LinkedIn's bombshell IPO in May left a lot of investment analysts scratching their heads. On one hand, the company's steller reception at the stock market seemed too good to be true. Surely it was the sign of a new tech bubble floating on the fantastic, unfounded dreams of social media's profit potential. On the other hand, the revenue figures looked pretty good. Based Thursday's earnings report, the first that LinkedIn has released since going public, those figures look really good -- revenue has doubled, profits are up -- and critics are rethinking that bubble talk.
The social network for professionals saw a 120 percent jump in revenue from $54.9 million last year to $121 million this year. Profits rose to $4.5 million, a small jump from last year's $4.3 million. Traffic to the site also grew with a hearty 83 percent increase in unique visitors. LinkedIn's CEO Jeff Weiner says he plans to keep growing. "Going forward, we plan to continue to invest in our team, technology, and products in order to increase the value we deliver to members and realize the full potential of the LinkedIn platform," said Weiner.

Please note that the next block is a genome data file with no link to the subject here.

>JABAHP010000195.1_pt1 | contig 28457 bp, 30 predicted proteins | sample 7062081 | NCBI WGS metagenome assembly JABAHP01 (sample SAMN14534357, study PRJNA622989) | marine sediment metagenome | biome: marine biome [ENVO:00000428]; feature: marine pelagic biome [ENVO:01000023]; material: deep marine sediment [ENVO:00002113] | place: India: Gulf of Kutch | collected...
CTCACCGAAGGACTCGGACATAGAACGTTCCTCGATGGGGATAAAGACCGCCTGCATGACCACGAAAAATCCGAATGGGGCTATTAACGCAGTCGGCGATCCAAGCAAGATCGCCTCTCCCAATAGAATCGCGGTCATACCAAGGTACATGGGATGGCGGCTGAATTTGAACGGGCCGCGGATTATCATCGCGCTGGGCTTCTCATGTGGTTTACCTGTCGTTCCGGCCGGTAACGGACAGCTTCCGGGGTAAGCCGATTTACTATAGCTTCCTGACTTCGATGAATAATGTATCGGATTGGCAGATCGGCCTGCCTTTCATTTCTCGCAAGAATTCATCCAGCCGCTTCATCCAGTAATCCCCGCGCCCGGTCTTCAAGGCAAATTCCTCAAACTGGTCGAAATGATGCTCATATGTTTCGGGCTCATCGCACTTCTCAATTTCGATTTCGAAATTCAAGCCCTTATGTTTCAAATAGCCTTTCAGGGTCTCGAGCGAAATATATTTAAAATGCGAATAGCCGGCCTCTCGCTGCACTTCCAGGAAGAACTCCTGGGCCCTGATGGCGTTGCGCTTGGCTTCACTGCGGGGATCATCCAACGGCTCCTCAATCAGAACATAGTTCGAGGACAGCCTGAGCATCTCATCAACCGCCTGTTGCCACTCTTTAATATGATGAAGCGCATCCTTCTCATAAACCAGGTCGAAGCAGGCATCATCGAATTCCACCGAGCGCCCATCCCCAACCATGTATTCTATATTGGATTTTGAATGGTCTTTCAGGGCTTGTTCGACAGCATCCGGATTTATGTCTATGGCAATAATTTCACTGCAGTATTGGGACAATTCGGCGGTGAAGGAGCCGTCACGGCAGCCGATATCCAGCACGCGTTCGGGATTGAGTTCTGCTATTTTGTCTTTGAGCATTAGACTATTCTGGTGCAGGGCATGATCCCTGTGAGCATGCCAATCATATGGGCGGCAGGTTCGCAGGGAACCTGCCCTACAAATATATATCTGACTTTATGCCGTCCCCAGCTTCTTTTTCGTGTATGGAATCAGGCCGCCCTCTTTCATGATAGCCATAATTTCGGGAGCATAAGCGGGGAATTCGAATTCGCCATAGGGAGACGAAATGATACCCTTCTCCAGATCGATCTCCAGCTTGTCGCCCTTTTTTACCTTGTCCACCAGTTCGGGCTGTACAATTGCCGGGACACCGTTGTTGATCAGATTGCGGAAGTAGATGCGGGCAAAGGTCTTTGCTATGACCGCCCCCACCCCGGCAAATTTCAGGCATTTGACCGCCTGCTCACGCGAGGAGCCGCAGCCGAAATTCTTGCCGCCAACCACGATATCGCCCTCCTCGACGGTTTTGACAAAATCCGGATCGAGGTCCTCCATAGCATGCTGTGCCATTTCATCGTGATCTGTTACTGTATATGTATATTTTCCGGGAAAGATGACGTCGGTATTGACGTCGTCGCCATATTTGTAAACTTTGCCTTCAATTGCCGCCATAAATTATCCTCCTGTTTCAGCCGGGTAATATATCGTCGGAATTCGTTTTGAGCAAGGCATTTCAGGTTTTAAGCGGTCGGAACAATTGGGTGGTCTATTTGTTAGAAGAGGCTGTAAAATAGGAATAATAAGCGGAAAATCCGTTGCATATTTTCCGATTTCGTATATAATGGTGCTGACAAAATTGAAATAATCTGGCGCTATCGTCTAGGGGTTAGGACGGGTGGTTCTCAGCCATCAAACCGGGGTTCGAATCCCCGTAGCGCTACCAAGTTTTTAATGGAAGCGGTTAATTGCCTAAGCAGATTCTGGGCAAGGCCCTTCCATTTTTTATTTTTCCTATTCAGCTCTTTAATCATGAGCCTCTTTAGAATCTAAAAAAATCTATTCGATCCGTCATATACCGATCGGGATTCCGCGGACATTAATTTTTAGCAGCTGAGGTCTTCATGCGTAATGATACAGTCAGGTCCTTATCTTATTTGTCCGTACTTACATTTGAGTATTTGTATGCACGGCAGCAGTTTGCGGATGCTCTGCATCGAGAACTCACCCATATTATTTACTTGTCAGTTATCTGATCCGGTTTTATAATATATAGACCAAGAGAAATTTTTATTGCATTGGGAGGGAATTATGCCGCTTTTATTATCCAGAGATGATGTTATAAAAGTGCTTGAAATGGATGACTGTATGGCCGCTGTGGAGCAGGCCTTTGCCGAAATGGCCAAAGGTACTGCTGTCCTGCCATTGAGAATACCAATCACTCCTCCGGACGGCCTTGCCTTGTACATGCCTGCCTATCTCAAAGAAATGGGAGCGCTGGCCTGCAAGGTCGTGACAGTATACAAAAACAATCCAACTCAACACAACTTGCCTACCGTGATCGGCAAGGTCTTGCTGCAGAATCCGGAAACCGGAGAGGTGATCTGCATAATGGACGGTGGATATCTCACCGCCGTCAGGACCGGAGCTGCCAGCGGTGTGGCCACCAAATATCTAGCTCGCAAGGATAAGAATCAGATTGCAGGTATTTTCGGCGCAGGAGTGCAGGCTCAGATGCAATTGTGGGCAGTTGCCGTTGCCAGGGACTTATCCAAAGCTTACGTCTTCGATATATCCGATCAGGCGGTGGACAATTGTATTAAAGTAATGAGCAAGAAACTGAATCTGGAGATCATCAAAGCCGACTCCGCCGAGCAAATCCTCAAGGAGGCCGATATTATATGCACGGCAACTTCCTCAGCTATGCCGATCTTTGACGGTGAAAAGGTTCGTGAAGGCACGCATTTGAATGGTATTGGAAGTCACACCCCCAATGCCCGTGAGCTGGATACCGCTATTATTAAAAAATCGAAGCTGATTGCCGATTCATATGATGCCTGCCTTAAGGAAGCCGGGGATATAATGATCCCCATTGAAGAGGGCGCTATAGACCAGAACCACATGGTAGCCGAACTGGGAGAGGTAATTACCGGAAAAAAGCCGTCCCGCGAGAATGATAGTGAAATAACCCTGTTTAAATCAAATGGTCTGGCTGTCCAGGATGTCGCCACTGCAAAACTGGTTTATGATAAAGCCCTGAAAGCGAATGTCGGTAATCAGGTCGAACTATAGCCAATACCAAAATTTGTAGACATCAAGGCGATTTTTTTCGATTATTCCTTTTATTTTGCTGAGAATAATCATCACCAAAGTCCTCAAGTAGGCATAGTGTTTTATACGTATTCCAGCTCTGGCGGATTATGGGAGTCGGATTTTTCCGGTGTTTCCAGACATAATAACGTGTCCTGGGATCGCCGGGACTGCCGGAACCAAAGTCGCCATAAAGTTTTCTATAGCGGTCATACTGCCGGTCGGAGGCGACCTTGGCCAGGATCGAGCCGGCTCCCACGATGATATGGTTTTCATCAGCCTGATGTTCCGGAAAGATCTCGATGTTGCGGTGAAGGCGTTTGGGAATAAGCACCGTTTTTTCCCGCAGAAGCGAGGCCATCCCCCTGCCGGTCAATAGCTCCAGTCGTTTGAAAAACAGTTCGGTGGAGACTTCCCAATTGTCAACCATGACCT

LinkedIn makes money a little differently than other social media sites. There are basically three revenue streams: Hiring Solutions, Marketing Solutions and Premium Subscriptions. All three of these products thrive at time when lots of people are looking for work and even more so when companies are hiring and willing to pay for help with the process.